I have thus far attempted to focus on local issues on this blog, but… I am not a pacifist. I do not believe it is justifiable, either by Scripture or Tradition. I believe in Just War. I likewise believe in the preservation of human life. The only thing ISIS wants us to hear is that they intend to destroy all opposition to the Caliphate, including women and children. “Christianity in Mosul is dead, and a Christian holocaust is in our midst,” said Mark Arabo, a Californian businessman and Chaldean-American leader. In an interview with CNN’s Jonathan Mann, he called
Read Dr. Jim West, here: I believe that one can make a fair case that Bush’s war in Iraq brought the dreadful law of unintended consequences with a vengeance if we think in terms of Christians and the History of Christianity. There is a tough question for Christians though: Should Christians be complacent, with murderous dictators because their demise may ultimately result in the destruction not only of Christianity, but also Christian History and even the survival of Christian people, as it is happening in Iraq? This is a tough question! It is tough because many Arabs I know,
Erica Hunter, a professor of early Christianity at London’s School of Oriental and African Studies, says historical evidence shows that by the early third century, the faith was well established in what is now southern Iraq by the Lakhmid dynasty, an Arab kingdom whose final ruler converted to Christianity […] Hunter is cautious about claims the newly discovered ruins are Iraq’s oldest church, but adds, “They certainly must be very, very early,” perhaps dating to the fourth century dating. (ht)
The article is a great one, detailing the influx of refugees due to religious issues… leaving their homes and arriving in the U.S…. but this part in particular caught my eye… Residents in Worcester, Mass., also have looked with curiosity as hundreds of recently resettled Iraqi refugees, who practice the pre-Christian Mandaean religion, hold early morning baptisms in Lake Quisigamond. Mandaeans have seen their population decrease in Iraq from 70,000 in the 1990s to just 3,000 today. In addition, more than 1,000 Iranian Mandaeans have fled to the U.S. after Iran passed laws prohibiting Mandaeans in civil life.
First, I hope that this promise is held up. Secondly, I want Afghanistan too. Third, the GOP’ers who are criticizing this are showing that they are either moral monsters, or have no clue as to why a rush like this is better than a long, drawn out process. President Barack Obama on Friday declared an end to the Iraq war, one of the longest and most divisive conflicts in U.S. history, announcing that all U.S. troops would be withdrawn from the country by year’s end. … “Over the next two months, our troops in Iraq, tens of thousands of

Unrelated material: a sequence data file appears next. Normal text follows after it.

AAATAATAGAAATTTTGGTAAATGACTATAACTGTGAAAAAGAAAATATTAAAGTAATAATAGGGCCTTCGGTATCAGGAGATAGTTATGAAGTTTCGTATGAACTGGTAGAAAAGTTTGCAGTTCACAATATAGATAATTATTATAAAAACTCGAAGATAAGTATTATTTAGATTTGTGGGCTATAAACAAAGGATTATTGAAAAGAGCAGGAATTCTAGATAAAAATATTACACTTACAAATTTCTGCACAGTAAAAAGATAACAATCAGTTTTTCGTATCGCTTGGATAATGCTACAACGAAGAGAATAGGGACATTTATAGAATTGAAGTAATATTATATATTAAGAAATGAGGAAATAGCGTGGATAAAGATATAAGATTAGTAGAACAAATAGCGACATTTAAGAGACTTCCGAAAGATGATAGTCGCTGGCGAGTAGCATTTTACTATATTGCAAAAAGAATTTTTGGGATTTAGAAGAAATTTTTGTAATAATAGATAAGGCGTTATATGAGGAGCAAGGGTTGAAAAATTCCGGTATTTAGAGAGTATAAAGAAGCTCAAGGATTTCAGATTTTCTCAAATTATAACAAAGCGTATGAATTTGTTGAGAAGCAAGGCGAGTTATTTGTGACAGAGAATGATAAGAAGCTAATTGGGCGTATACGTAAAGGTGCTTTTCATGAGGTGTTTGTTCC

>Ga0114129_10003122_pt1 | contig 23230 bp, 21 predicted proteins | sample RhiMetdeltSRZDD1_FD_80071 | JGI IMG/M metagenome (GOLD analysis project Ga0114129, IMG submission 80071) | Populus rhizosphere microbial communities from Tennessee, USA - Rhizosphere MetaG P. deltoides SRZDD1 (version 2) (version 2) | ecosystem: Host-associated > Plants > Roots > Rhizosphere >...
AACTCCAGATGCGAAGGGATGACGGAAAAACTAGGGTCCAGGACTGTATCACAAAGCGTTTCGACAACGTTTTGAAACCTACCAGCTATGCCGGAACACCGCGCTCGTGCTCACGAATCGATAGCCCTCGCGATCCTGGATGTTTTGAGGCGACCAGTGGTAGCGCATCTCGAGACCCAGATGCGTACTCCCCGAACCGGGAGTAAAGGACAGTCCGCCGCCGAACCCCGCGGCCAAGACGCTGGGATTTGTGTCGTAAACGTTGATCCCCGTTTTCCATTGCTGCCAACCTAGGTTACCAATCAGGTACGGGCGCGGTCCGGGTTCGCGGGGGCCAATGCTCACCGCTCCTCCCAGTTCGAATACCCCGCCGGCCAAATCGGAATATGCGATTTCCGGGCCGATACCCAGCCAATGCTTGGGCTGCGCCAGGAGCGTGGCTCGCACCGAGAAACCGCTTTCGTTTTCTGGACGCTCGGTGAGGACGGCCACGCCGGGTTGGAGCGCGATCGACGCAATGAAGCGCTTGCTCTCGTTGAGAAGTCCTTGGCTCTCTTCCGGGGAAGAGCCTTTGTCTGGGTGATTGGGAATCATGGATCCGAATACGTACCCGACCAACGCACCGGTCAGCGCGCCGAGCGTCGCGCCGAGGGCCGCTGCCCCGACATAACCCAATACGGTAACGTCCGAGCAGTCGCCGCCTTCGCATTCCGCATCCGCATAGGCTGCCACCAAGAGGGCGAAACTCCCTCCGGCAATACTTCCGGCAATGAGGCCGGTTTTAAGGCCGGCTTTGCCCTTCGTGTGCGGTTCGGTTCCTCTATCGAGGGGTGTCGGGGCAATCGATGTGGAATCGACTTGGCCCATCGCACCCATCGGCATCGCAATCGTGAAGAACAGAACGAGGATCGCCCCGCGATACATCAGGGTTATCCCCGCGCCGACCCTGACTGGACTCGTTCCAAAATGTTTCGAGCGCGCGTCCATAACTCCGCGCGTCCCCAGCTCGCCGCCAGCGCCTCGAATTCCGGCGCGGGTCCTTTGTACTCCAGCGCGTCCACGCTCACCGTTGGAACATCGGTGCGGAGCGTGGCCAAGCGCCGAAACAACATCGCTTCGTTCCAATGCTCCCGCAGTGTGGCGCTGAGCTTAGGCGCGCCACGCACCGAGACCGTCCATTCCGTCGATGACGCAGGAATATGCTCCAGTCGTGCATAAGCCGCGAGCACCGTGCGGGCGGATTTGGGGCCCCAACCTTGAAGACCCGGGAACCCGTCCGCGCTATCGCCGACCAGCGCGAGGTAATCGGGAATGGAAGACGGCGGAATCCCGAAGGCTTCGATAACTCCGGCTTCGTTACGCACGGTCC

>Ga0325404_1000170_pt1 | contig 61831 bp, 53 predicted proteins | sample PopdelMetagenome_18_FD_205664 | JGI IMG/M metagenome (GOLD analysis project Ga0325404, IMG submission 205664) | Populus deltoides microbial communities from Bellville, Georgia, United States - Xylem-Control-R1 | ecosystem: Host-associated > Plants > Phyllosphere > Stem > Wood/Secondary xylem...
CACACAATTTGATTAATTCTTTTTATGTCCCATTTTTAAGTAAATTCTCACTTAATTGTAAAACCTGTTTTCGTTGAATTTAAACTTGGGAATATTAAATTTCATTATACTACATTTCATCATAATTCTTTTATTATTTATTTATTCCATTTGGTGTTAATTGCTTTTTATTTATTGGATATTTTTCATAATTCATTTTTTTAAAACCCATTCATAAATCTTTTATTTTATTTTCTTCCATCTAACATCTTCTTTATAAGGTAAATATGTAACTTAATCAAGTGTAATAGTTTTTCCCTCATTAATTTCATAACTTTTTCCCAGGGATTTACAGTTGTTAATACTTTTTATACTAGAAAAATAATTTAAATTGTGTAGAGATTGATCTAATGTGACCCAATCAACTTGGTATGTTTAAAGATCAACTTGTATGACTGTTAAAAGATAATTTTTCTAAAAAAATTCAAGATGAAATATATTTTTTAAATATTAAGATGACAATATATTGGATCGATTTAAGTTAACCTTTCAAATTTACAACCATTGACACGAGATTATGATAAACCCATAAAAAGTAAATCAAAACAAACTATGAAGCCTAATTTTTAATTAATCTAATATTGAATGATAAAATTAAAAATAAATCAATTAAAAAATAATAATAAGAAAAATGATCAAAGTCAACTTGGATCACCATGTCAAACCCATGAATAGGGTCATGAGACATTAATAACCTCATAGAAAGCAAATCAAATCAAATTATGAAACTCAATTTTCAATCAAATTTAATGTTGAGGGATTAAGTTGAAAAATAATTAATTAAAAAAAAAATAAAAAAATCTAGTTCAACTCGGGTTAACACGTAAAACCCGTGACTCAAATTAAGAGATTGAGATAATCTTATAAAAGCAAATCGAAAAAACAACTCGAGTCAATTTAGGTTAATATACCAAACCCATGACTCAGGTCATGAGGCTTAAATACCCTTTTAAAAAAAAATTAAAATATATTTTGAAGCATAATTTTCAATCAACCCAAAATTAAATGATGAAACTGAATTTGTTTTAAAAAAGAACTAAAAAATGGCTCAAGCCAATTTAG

The Obama administration has decided to drop the number of U.S. troops in Iraq at the end of the year down to 3,000, marking a major downgrade in force strength, multiple sources familiar with the inner workings and decisions on U.S. troop movements in Iraq told Fox News. Senior commanders are said to be livid at the decision, which has already been signed off by Defense Secretary Leon Panetta. via Sources: Obama Administration To Drop Troop Levels In Iraq To 3,000 | FoxNews.com. Color me shocked. Now, what about Afghanistan?
Almost nothing can more completely foil a plan than a war followed by a protracted occupation. But despite an impressive array of obstacles, the University of Mosul in Iraq is going ahead with an ambitious project: building a new library to revive the ancient library of Assyrian King Ashurbanipal, the ruins of which are located just outside the modern city of Mosul. After the invasion of Iraq by the United States, Mosul, a focal point of violence in the early years of the war, became difficult terrain for a large-scale cultural development project. But now, plans hatched a decade